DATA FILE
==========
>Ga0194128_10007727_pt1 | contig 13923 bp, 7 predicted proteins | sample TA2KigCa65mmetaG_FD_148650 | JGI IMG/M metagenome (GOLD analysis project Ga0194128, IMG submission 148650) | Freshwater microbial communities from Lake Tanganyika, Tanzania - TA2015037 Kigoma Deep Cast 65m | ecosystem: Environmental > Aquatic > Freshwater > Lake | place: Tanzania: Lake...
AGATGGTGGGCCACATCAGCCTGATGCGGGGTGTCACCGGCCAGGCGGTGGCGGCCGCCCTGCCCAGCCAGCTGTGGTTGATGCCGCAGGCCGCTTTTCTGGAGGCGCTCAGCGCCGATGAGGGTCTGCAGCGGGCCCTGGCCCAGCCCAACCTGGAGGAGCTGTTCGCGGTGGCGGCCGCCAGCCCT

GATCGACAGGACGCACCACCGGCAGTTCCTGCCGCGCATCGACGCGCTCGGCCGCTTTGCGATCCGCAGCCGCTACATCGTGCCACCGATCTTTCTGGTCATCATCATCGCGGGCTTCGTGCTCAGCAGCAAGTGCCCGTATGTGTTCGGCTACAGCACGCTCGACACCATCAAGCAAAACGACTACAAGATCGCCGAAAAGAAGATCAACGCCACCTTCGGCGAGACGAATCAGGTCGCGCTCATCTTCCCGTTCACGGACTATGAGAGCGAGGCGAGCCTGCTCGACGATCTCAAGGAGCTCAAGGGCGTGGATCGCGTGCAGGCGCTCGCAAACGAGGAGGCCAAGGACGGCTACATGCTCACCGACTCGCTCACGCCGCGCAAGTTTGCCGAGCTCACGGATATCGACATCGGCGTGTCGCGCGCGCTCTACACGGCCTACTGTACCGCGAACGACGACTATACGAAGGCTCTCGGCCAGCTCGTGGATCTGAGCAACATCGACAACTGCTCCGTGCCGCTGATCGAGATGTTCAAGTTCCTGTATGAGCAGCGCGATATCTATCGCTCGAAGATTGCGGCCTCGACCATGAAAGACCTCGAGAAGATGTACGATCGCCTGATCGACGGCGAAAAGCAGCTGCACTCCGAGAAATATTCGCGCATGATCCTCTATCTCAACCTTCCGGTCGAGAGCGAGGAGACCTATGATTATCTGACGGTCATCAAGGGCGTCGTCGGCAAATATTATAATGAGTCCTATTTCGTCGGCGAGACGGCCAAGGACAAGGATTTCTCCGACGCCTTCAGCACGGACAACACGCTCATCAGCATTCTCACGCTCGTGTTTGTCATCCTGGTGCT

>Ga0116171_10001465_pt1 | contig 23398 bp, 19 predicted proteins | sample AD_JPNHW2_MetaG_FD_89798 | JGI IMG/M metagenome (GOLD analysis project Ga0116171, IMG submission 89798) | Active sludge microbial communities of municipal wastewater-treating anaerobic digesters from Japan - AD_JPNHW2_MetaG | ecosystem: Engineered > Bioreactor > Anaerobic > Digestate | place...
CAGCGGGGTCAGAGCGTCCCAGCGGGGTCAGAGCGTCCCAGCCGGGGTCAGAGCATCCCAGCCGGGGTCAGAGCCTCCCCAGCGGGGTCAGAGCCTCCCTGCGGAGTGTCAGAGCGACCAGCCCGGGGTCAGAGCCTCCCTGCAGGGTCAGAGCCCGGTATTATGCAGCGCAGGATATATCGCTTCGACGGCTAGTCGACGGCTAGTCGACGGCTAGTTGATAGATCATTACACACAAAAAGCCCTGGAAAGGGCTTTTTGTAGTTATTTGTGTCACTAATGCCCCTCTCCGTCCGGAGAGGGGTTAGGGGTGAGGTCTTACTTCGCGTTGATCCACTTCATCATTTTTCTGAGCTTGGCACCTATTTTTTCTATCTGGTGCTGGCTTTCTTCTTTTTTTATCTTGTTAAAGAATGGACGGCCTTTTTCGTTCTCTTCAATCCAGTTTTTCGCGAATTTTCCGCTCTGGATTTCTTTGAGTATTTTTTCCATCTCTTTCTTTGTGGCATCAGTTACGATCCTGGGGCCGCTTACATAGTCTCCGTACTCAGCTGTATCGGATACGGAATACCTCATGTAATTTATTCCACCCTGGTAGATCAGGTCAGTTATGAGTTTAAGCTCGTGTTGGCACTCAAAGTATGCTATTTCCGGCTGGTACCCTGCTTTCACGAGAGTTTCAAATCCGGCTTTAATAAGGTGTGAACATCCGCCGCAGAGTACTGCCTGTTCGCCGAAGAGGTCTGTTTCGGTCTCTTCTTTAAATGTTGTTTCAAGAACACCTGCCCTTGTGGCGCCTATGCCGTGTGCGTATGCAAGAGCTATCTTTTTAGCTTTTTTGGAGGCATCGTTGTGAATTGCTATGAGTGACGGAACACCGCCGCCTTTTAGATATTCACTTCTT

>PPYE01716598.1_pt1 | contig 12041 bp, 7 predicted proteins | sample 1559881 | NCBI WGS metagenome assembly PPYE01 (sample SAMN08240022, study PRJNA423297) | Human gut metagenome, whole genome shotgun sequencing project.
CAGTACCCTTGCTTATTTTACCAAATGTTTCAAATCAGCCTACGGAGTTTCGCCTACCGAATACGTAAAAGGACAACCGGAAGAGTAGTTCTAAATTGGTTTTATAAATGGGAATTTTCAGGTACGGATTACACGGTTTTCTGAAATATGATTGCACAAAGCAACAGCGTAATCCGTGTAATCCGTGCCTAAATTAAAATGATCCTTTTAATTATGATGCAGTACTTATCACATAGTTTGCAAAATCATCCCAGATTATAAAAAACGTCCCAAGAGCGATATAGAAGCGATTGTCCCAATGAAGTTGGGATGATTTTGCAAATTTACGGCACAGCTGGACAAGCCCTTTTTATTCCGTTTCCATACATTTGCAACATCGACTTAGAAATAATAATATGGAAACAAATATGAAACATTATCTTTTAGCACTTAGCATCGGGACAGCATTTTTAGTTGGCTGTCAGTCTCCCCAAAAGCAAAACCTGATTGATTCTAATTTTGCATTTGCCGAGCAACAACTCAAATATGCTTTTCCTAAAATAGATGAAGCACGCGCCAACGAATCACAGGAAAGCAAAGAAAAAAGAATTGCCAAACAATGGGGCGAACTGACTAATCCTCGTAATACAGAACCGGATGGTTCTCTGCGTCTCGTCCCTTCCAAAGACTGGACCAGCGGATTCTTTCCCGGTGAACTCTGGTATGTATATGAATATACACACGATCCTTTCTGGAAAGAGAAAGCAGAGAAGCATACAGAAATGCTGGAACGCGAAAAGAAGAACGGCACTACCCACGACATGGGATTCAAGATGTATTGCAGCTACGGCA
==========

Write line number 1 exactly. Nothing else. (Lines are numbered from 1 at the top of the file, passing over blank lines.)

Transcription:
>Ga0194128_10007727_pt1 | contig 13923 bp, 7 predicted proteins | sample TA2KigCa65mmetaG_FD_148650 | JGI IMG/M metagenome (GOLD analysis project Ga0194128, IMG submission 148650) | Freshwater microbial communities from Lake Tanganyika, Tanzania - TA2015037 Kigoma Deep Cast 65m | ecosystem: Environmental > Aquatic > Freshwater > Lake | place: Tanzania: Lake...